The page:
Federal Commissioner of Taxation v. Woite.

Mitchell J

Supreme Court of South Australia

Judgment date: Judgment handed down 17 November 1982.

Mitchell J.

This is an appeal by the Commissioner of Taxation from a decision of the Taxation Board of Review No. 2 (Case P66, 82 ATC 313) which allowed a claim by the respondent that the inclusion of the sum of $10,000 by the Commissioner of Taxation in the assessable income of the respondent for the year ended 30th June 1976 was wrong. An objection had been lodged on behalf of the respondent against the assessment and the objection had been disallowed by the Commissioner of Taxation.

The matter came on before me on agreed facts. They are as follow:

``1. At all material times Woite has been an Australian Rules League Footballer and also a member of the South Australian Police Force. He played League Football for the Port Adelaide Football Club in South Australia from 1969 to 1978 inclusive. He represented the State of South Australia in its State League Football Team in 1970, 1971, 1972, 1974, 1975, 1976 and 1977. In both 1974 and 1975 he was Vice Captain of the Port Adelaide League Team and a member of the Management Committee of that Football Club. In September 1975 he was announced the winner of the Magarey Medal, the annual South Australian prize for the fairest and most brilliant footballer in the League.

2. Woite has spent his life to date living and working and playing football in the State of South Australia.

3. On 7th April 1972 Woite signed a written contract with the Port Adelaide Football Club committing himself to play for that Club in the 1972, 1973, 1974, 1975 and 1976 football seasons.

4. After the 1975 football season ended in September of that year various Football Clubs contacted Woite with a view to engaging his services as a footballer. These included South Australian and Victorian teams, including North Melbourne Football Club from Victoria.

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5. After a series of negotiations with officials from the North Melbourne Football Club Woite received a payment of $10,000 in Adelaide on 19th November 1975 in exchange for his signature that day on a Victorian Football League form known as a `Form 4'. That payment was in consideration for that signature pursuant to an oral agreement reached between Woite and North Melbourne on the night before.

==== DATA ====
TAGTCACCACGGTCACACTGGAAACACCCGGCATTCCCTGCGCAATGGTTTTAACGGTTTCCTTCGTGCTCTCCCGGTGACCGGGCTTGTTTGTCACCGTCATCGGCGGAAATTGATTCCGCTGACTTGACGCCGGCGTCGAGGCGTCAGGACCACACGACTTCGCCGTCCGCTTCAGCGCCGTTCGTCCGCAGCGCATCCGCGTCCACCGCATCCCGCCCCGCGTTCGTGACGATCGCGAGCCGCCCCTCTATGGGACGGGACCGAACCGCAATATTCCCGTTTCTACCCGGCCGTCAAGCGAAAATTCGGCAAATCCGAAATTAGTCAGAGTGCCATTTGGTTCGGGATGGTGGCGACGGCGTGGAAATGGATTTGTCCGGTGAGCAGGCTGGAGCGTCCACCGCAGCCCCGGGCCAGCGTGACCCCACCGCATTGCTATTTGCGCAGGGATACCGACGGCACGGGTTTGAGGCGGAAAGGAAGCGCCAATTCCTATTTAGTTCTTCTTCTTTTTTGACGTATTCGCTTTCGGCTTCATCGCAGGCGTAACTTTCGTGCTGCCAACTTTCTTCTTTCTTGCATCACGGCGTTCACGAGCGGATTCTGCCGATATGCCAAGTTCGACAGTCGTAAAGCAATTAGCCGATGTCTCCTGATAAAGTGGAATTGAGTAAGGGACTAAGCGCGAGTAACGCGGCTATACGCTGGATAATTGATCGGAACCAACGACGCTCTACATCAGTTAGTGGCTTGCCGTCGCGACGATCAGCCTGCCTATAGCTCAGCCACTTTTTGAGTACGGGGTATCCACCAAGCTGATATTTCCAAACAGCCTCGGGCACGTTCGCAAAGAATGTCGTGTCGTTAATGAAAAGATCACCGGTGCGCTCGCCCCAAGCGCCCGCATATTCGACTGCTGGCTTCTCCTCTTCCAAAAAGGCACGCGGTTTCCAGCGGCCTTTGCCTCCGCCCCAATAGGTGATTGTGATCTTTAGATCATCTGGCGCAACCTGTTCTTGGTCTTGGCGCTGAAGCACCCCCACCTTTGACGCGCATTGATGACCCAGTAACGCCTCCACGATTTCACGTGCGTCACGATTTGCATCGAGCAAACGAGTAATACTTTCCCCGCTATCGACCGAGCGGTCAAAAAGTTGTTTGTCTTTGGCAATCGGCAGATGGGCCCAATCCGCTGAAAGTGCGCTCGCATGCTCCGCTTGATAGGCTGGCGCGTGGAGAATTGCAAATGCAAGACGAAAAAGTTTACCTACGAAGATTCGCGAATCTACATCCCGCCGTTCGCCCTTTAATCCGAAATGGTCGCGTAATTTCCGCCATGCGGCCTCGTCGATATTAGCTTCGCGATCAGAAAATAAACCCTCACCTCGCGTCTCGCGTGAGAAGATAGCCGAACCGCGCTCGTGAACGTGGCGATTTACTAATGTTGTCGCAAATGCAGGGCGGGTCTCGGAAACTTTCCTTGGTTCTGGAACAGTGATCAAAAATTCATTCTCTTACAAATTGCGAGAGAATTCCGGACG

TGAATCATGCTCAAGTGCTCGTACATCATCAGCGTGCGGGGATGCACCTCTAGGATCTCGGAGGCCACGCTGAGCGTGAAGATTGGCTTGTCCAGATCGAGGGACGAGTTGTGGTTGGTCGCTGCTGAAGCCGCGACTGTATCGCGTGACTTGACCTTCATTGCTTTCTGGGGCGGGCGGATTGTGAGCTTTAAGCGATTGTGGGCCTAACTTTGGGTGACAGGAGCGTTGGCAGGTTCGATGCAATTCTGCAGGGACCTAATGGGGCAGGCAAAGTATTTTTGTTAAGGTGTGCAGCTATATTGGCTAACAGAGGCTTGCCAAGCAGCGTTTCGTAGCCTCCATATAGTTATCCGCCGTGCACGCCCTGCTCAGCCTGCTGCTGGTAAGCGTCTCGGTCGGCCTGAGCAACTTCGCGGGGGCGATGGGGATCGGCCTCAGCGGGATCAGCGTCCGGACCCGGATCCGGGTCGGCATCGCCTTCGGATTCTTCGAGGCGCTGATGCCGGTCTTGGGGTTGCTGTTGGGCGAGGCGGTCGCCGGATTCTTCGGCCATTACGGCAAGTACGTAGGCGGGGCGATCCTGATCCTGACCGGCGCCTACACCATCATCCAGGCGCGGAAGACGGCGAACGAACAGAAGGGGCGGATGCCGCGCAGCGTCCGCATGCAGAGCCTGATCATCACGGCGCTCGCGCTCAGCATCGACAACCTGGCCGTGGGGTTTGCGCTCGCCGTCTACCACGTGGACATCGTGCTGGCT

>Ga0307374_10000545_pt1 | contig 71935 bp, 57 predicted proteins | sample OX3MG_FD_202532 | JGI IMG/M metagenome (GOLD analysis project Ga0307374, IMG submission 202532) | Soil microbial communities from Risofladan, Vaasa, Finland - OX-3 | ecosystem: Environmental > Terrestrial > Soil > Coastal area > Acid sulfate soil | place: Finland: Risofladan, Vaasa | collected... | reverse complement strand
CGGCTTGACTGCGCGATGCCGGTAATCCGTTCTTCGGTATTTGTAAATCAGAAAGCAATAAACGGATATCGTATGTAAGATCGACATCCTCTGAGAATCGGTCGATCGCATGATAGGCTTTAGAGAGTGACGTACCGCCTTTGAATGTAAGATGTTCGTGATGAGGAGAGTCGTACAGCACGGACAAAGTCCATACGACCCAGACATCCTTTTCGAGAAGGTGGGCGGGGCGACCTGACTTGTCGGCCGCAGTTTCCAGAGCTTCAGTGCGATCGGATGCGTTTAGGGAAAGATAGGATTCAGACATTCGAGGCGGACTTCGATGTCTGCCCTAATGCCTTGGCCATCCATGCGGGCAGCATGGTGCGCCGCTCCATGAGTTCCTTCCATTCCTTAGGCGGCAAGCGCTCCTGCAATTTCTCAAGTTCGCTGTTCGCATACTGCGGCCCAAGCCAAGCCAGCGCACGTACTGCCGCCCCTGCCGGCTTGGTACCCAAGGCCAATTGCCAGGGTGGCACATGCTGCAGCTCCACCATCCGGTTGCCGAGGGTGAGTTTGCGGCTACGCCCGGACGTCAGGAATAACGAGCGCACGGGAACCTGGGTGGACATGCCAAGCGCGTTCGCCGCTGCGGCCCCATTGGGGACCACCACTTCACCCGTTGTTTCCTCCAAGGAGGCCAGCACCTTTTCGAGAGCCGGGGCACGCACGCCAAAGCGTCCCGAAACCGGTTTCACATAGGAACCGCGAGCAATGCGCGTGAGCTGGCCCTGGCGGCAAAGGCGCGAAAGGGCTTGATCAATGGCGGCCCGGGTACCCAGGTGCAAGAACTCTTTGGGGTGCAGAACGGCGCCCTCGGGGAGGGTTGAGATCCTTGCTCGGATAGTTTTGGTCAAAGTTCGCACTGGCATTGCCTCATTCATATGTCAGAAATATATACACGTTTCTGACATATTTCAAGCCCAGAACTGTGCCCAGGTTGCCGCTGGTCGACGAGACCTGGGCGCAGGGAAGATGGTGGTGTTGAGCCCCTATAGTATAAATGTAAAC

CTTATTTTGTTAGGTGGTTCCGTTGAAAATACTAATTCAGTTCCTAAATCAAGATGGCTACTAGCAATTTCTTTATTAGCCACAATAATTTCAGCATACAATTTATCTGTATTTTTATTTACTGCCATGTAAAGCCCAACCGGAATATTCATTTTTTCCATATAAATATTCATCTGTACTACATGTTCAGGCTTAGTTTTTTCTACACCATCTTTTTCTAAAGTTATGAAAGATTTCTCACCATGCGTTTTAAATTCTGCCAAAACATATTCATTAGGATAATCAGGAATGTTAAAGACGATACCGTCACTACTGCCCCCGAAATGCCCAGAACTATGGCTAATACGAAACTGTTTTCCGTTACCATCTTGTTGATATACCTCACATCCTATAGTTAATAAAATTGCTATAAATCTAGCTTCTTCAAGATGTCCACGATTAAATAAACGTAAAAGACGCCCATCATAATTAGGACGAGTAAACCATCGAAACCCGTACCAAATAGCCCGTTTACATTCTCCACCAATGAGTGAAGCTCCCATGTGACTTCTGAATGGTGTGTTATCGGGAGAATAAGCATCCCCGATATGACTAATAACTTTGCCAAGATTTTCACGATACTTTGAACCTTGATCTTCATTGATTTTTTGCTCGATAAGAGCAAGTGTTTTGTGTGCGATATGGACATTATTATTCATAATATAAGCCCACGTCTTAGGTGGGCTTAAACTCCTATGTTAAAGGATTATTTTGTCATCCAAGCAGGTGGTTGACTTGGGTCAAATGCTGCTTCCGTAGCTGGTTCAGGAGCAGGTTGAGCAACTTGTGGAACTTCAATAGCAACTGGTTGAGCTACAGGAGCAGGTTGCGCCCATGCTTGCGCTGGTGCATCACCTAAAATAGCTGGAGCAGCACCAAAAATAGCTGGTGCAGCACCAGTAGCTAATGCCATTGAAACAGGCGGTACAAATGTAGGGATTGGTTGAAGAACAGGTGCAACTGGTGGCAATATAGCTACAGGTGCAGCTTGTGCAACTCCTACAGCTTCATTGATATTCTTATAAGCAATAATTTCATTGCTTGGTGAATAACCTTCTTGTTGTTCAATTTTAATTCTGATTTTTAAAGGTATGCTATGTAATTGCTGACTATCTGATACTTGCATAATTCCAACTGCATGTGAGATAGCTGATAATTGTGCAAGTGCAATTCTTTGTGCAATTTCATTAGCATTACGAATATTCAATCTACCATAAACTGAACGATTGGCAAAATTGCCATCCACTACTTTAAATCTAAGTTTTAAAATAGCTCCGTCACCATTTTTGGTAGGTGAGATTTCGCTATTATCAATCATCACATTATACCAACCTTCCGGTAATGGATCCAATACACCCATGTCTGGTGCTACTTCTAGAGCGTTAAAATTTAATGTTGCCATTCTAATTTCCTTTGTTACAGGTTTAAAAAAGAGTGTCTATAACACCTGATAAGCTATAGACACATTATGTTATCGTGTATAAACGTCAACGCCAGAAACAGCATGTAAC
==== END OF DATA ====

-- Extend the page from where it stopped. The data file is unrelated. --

5A. Prior to the signing of the Form 4, on the 14th day of November 1975, the North Melbourne Football Club offered to pay to Woite the sum of $2,000 in exchange for his signature on a Form 4. At the same time a draft playing contract was presented to him for his consideration. Woite did not accept the offer of $2,000 or the draft playing contract.

6. On the 18th day of November 1975 Woite also received an offer from the Richmond Football Club of Victoria to pay to him the sum of $5,000 in exchange for his signature on a Form 4. That offer was not accepted by Woite.

7. At no stage was ant written contract executed between Woite and the North Melbourne Football Club or any other Victorian Football Club.

8. At no stage did Woite make any oral commitment to playing football in Victoria. At the time he signed the Form 4 and received the sum of $10,000 he had made and communicated no decision as to whether he would play football in 1976 in Victoria or in South Australia.

9. On 19th November 1975 Woite received oral confirmation from North Melbourne officials that the payment of $10,000 to him was in exchange for his signature on the North Melbourne Form 4, it then being up to North Melbourne to try and convince him and his wife to subsequently move to Victoria and for him to play football for North Melbourne.

10. Woite was under no obligation, having received the $10,000 to move to Victoria or play football in Victoria. In fact he never did move to Victoria or play football in the Victorian Football League.

11. Between 20th November 1975 and 12th February 1976 Woite had a number of discussions with officials from both the North Melbourne Football Club concerning playing for that club in 1976 and other years and his own club, the Port Adelaide Club concerning playing for that Club in 1976 and other years. In December 1975 the North Melbourne Club approached Woite with a draft contract to play with them which provided for various forms of remuneration and guaranteed wages for both the taxpayer and his wife, apart from football earnings. In January 1976 Woite was approached with a further draft contract which provided for greater benefits than the prior draft contract. In January 1976 he advised North Melbourne of his decision and subsequently in February 1976 he was offered a further $10,000 to go to North Melbourne. On 12th February 1976 Woite signed a new playing contract with the Port Adelaide Football Club. That contract superseded the earlier contract signed in 1972 so far as the 1976 football season was concerned and covered seasons 1976-1980 inclusive. The Port Adelaide Football Club advised North Melbourne of the signing of that contract on the 12th day of February 1976.